October 15, 2020
Statement by government official suggests that proposed foreign tax credit regulations would not affect the credit claimed by US related parties for the excise tax paid to Puerto Rico under Act 154
The Assistant Secretary for Tax Policy for the US Department of Treasury (Treasury), David J. Kautter, and Puerto Rico's Treasury Secretary, Francisco Parés Alicea, recently discussed the impact of the proposed foreign tax credit regulations on the excise tax paid to Puerto Rico under Act 154. According to a press release from Secretary Parés Alicea following the meeting, Assistant Secretary Kautter indicated that the proposed regulations were not intended to affect taxpayers' ability to claim a foreign income tax credit under Federal income tax law for Puerto Rico's excise tax under the Act 154 regime.
Act 154, enacted in October 2010, established a special 4% excise tax on the sale of products that are manufactured in Puerto Rico and acquired by a member of the manufacturer's controlled group. The special excise tax applies when the sum of the gross receipts from sales of personal property manufactured in Puerto Rico or services performed by a group member in Puerto Rico exceeds $75 million for any of the preceding three years.
Taxpayers may claim various Puerto Rico tax credits against the special excise tax. Those credits include a general credit, a gross receipts alternative credit, an alternative credit based on taxable acquisitions, an incremental employment credit, a multiple municipalities facilities credit, a minority supplier credit, and a knowledge corridor and research and development investment credit.
Generally, US persons may claim a credit against their US income tax liability for certain income taxes paid, as well as taxes paid in lieu of an income tax. Due to certain novel features of the excise tax imposed by Act 154, its status as a creditable tax under US Federal income tax regulations was unclear. In 2011, however, the US Treasury Department and the IRS issued Notice 2011-29, which provided that the IRS would not challenge a taxpayer's position that the excise tax could be claimed as a foreign tax credit against its US tax liability.
Newly proposed FTC regulations
On September 29, 2020, the Treasury Department and the IRS released final and proposed regulations on determining allowable foreign tax credits and the allocation and apportionment of certain expenses. The proposed regulations would fundamentally revise the rules on the types of foreign income taxes that may be claimed as a credit against US tax liability. Among other things, the proposed regulations would require a tax to satisfy a jurisdictional nexus requirement to be creditable. Under that requirement, a tax must adhere to traditional nexus standards (e.g., a tax on business profits attributable to a permanent establishment determined under principles similar to IRC Section 864(c)).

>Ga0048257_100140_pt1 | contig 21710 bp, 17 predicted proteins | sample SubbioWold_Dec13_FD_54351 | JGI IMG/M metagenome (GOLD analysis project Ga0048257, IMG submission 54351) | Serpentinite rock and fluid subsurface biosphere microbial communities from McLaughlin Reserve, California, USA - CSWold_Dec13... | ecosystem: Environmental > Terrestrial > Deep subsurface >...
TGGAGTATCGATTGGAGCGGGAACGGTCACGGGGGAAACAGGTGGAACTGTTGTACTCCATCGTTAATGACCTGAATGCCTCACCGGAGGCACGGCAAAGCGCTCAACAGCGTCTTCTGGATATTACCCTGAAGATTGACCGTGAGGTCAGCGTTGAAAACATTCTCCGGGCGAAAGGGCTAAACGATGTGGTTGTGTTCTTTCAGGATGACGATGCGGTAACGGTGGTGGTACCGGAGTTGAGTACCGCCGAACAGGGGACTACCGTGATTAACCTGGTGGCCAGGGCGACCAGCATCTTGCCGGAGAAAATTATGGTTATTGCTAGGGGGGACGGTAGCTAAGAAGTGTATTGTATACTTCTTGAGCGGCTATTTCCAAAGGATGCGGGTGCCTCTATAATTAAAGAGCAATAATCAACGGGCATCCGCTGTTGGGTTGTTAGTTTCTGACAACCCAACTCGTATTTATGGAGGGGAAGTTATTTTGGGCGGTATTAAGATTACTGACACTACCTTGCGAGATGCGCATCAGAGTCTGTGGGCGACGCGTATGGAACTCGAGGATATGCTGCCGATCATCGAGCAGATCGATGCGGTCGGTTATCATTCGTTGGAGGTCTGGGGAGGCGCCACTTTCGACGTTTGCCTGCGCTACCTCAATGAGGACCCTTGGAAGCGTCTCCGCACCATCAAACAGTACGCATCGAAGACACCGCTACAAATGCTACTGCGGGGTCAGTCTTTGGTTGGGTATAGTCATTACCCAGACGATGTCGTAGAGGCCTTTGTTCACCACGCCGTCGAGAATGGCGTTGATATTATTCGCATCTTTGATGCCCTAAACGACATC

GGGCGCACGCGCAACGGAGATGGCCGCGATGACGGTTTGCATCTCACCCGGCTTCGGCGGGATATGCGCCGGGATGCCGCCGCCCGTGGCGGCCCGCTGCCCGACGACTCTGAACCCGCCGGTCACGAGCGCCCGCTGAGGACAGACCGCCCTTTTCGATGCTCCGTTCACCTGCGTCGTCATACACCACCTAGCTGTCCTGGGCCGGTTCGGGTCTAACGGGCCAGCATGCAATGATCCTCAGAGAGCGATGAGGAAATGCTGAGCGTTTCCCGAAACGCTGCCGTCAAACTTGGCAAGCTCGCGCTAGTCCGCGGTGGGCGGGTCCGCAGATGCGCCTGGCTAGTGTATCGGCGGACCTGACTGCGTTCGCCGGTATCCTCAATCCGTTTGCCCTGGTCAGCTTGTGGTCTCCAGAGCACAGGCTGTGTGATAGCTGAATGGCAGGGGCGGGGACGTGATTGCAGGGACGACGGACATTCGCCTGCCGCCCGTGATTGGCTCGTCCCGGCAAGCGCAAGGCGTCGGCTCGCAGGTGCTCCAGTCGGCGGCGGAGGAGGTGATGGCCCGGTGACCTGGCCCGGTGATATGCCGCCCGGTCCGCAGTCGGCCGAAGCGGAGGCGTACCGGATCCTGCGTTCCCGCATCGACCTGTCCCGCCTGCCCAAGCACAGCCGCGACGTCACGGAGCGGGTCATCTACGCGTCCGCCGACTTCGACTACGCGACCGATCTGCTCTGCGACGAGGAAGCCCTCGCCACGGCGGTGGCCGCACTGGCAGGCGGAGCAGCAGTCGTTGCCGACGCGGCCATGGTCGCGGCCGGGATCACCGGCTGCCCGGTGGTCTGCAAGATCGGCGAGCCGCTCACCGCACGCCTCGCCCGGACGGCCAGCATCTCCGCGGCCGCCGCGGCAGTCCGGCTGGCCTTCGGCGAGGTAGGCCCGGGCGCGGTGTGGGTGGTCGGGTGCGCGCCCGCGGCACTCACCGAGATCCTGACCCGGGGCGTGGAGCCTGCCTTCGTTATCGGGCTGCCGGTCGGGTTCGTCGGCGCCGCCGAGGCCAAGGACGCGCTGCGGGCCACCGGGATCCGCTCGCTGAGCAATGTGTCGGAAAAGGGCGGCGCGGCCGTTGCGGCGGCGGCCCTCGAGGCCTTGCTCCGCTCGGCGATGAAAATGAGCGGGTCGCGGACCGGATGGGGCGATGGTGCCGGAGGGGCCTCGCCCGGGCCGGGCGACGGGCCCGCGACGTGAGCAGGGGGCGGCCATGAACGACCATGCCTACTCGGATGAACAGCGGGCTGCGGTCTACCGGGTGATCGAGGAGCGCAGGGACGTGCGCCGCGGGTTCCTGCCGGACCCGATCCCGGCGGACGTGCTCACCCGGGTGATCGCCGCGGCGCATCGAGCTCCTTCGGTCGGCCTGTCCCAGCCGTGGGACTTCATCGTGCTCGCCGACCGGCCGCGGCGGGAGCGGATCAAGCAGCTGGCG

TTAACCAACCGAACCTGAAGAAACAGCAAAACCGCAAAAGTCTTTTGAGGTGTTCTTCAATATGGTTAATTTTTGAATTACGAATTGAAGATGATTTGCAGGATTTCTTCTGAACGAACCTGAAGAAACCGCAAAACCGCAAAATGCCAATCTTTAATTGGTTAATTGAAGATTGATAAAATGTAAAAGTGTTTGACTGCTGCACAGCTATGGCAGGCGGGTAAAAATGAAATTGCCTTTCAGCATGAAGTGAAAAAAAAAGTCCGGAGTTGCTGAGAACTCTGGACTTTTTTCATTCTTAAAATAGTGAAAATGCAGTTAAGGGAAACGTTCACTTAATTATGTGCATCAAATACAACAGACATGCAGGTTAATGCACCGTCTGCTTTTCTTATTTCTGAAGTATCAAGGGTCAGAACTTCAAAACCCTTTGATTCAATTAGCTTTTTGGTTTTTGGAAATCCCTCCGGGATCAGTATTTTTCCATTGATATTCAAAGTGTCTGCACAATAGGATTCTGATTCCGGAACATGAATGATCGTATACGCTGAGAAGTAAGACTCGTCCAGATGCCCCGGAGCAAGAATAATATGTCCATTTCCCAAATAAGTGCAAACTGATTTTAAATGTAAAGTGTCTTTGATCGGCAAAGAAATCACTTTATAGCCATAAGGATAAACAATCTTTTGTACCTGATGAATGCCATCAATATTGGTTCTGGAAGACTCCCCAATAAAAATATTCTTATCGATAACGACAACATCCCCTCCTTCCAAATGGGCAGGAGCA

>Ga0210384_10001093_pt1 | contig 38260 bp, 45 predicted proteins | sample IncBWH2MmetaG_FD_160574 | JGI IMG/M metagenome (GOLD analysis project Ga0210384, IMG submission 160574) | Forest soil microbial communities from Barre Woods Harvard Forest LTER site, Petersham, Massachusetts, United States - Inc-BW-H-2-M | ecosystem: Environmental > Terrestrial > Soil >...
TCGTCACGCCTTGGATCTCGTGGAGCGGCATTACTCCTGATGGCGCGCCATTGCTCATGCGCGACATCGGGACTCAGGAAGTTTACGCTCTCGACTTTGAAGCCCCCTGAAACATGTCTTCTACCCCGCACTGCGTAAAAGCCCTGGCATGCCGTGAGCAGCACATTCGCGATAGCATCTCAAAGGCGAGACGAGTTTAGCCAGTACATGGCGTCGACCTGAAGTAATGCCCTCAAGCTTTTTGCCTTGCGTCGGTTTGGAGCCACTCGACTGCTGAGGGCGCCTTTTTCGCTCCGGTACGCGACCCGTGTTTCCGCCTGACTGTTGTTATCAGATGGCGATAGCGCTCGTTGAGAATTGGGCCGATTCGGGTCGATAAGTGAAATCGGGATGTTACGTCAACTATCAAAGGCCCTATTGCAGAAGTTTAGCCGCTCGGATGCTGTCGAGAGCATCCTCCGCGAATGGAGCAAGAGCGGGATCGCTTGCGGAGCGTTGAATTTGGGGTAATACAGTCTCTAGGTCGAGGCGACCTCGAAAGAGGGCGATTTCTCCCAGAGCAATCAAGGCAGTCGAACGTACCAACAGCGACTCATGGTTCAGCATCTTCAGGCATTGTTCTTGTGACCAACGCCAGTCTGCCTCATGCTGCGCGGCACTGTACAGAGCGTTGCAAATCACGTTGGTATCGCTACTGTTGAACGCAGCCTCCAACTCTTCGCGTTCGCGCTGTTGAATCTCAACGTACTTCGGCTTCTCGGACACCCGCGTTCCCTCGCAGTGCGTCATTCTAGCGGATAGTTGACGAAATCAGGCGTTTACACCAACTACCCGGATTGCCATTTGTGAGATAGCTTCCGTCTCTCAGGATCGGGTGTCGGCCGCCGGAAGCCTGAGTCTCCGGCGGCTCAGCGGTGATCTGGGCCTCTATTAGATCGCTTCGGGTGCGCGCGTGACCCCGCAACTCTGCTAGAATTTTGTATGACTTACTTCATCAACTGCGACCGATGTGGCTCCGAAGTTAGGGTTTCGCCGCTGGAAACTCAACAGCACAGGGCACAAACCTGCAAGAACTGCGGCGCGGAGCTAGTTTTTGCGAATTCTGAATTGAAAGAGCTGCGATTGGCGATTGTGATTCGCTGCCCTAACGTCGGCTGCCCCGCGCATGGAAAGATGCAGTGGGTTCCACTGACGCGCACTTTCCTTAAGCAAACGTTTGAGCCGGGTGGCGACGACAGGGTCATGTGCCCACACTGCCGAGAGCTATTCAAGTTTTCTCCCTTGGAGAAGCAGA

It is unlikely that the purchase of goods or services in a country — which is the basis for imposing the excise tax under Act 154 — would satisfy the jurisdictional nexus requirement. Accordingly, many feared that the proposed foreign tax credit regulations would prohibit US related parties from claiming the foreign tax credit for the excise tax.
Clarification on excise tax credibility
According to the press release from Secretary Parés Alicea , Assistant Secretary Kautter clarified that US related parties may continue claiming the foreign tax credit for the excise tax. The press release also indicated that Kautter clarified during their conversation that the proposed regulations are aimed at certain digital services taxes imposed by other countries.
News reports indicate that another Treasury Department official affirmed that Notice 2011-29 has not been revoked. Accordingly, taxpayers may continue to rely on Notice 2011-29 to claim a credit for taxes imposed under Act 154.
In response to challenges posed by the expanding digital economy, novel extraterritorial taxes have proliferated in recent years. These taxes, which include digital services taxes, diverted profits taxes, and equalization levies, are imposed on income that would not, under traditional international tax norms, be subject to tax in the country imposing the tax. Instead, taxing jurisdiction is asserted by reference to factors such as destination, customers and market access. The proposed regulations are an attempt to limit the extent to which these taxes may be claimed as a credit against US tax liability.
Despite the potentially broad reach of the new jurisdictional nexus requirement, it appears that taxes imposed under Act 154 remain creditable as long as Notice 2011-29 remains outstanding. Taxpayers should carefully monitor developments relating to that Notice going forward, as well as the progress of potential changes to the proposed regulations.